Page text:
From the moment we had our first child Scotty and I decided we would be open and honest with our kids about why their dad can’t see. At first we would say, a bad man hurt Daddy while he was fighting for America. As they got older they asked more questions, why would someone do this to you Dad? We would explain how we live in America and how we have more freedom here than most of the rest of the world. Scotty would explain about the military and how men, women and families sacrifice their lives and health so we can live in freedom and safety here in America.
We expected them to ask questions, what we didn’t expect was when our oldest Grady started asking very specific questions. Why would someone blow themselves up? Was anyone else killed? Has it happened again? We then had to explain that there is evil in this world, we told him about 9/11 and what happened on that fateful day. A few weeks later Grady came home from school, sat down at the table and cried, hard.
Nothing prepared us for this. He was 5-years-old.
It never dawned on me that he would feel the grief and sadness that both Scotty and I went through years before. Something was taken from him too, someone tried to “blow up his dad” and in the process took his Dad’s eyesight. I watched as he sat there crying because he would never be able to play catch with his Dad, he wept because his Dad has never seen his face and never will, he cried for the fact that although his Dad will be at every sporting event, he will never actually see him play. My little boys lost something on that fateful day when a suicide bomber looked their Dad in the eyes and pulled the trigger. The last thing their Father ever saw was that man.
Grady went on to explain that his teacher was talking about senses in school; eyesight, hearing, touch, smell and taste. He said when they were talking about eyesight he raised his hand and said, “my dad can’t see but when he gets to heaven he will get to see me.”
Grady cried, I cried and I prayed for wisdom.
We tried to explain the evil in this world is overcome by the beauty of what Christ has done for us. People might criticize us because we told our children too much too soon, but I don’t believe we did. When you look at our world today, the attacks in Paris and now Brussels, I feel many of the same things that I see my Facebook feed light up with. Sadness, grief and a deep longing for the end of such horrors, but there is always one thing that I do not understand. Why do so many people seemed shocked and surprised by events like these?
Terrorism is not a surprise for Scotty, me, my boys or for many military families. Suicide bombers, gross terrorism, injury and death are an all too frequent part of military life.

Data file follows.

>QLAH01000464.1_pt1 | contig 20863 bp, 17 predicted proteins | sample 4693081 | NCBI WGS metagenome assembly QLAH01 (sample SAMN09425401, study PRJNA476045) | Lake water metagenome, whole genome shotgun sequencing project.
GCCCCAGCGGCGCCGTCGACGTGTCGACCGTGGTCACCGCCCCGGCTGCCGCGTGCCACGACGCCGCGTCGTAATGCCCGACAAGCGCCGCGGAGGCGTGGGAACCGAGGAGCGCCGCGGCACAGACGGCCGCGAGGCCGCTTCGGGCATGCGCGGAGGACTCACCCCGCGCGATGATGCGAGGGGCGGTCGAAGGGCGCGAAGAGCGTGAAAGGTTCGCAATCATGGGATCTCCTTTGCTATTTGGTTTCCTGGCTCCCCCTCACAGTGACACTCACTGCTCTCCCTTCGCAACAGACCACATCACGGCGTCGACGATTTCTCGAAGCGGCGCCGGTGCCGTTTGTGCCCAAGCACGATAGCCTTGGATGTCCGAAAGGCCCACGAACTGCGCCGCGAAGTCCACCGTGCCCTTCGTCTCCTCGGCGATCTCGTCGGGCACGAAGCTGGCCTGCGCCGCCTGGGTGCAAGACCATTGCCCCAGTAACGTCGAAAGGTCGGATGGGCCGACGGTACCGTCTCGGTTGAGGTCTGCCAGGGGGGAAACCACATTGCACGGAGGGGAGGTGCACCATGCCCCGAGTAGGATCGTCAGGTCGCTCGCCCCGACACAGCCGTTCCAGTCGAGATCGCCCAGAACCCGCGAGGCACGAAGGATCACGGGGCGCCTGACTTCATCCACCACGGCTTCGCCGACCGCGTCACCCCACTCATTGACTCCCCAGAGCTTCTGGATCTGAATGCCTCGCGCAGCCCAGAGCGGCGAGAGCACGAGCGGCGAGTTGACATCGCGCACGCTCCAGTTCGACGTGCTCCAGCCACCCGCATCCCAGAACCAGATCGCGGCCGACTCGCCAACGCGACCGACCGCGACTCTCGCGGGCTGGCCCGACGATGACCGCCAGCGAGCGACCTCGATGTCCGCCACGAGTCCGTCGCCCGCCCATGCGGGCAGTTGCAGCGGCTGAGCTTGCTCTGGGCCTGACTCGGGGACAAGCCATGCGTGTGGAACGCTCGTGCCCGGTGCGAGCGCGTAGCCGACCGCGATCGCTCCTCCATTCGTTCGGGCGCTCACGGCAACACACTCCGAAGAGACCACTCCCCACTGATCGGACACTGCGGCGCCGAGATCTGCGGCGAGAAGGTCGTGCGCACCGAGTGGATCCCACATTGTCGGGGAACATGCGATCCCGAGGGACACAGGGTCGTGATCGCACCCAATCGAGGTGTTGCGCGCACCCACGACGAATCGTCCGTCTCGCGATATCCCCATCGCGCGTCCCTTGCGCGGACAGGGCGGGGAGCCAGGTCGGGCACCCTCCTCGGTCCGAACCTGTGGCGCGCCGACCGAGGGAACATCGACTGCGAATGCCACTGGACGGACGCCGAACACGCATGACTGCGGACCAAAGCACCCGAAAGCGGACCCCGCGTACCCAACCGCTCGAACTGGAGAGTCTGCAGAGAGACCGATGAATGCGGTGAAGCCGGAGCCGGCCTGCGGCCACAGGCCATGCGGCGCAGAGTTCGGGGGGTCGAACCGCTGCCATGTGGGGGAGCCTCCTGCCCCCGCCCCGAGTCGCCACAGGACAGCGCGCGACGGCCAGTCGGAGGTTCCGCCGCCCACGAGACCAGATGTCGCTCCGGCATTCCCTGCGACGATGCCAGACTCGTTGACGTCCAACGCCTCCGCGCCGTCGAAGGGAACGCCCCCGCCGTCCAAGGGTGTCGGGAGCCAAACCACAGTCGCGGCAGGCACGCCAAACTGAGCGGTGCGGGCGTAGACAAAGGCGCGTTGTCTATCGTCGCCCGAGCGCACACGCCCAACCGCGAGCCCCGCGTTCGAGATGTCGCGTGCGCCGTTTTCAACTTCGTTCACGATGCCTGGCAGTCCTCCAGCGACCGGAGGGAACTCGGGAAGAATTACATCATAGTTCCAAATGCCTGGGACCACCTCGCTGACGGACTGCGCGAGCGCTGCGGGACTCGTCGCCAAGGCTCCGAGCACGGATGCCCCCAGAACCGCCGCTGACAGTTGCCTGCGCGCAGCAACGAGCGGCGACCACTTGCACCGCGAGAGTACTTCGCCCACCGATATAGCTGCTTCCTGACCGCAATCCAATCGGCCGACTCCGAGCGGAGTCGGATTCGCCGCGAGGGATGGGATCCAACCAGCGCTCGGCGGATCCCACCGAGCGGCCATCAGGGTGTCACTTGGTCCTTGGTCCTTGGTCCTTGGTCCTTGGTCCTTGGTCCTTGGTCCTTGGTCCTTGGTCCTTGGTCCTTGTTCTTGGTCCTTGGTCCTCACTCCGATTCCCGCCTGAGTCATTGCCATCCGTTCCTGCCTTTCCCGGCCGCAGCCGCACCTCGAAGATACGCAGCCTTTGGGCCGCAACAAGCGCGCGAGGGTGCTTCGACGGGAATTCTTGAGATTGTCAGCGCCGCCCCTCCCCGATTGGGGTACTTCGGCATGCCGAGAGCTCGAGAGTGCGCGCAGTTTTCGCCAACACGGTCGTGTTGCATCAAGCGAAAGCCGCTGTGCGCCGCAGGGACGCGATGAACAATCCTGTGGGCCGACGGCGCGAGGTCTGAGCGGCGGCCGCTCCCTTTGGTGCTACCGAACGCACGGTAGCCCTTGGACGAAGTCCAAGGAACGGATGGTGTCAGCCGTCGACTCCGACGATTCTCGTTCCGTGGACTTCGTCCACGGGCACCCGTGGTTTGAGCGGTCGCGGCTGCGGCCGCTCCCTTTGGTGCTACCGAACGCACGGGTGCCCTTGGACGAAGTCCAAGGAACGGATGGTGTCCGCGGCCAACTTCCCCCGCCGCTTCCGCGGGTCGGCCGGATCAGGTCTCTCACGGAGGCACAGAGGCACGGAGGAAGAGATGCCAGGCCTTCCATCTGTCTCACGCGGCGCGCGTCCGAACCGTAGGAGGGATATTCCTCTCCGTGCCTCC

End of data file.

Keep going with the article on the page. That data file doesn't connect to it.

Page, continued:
These are things that we have been dealing with for decades, if not longer. Of course, it’s abhorrent to hear of it happening more frequently to the public, but I often wonder if the public understands how the 1% of families who serve in the military are dealing with the consequences of terrorism daily.
I don’t say this because we want more recognition or pity, but I do think we need to stand in solidarity, not just with the people of Brussels, but also with our military who is out there fighting and working to keep us safe from terrorism. Because they are, every single day and the unease you might feel in major airports and subways stations these days have been a constant reality for our military for years.
The answer is not fear. Fear is exactly what the terrorists want and giving into it, even just a little bit, is giving them the victory. What I am advocating for is the same shock, horror and awe when you read about the attacks in Brussels as when you read about a private in the military losing his left leg in Afghanistan.
Recently my 6-year-old, Graham, sat down at the table and cried for his Dad, just the way that Grady had a couple years earlier. He said he was so sad that someone tried to kill his dad and took his eyes. He was crushed. But Grady was right there, he sat down by his brother, put his arm around him and genuinely consoled him. Our boys, though born after that horrific day, have sacrificed greatly too, their sweet innocent hearts and spirits are coming to terms with the fact that terrorism is a reality for them, for their Dad and for this world. The amazing thing is that even though they see the horrors, they also see the hope. They know that there are good people out there fighting to protect America from terrorism, they know their Dad was one of them and they know that there is a God in heaven who is good and in control.
So when the rest of the world is surprised by the evil of terrorism, this family humbly pauses and prays for the lives of all affected by such evil.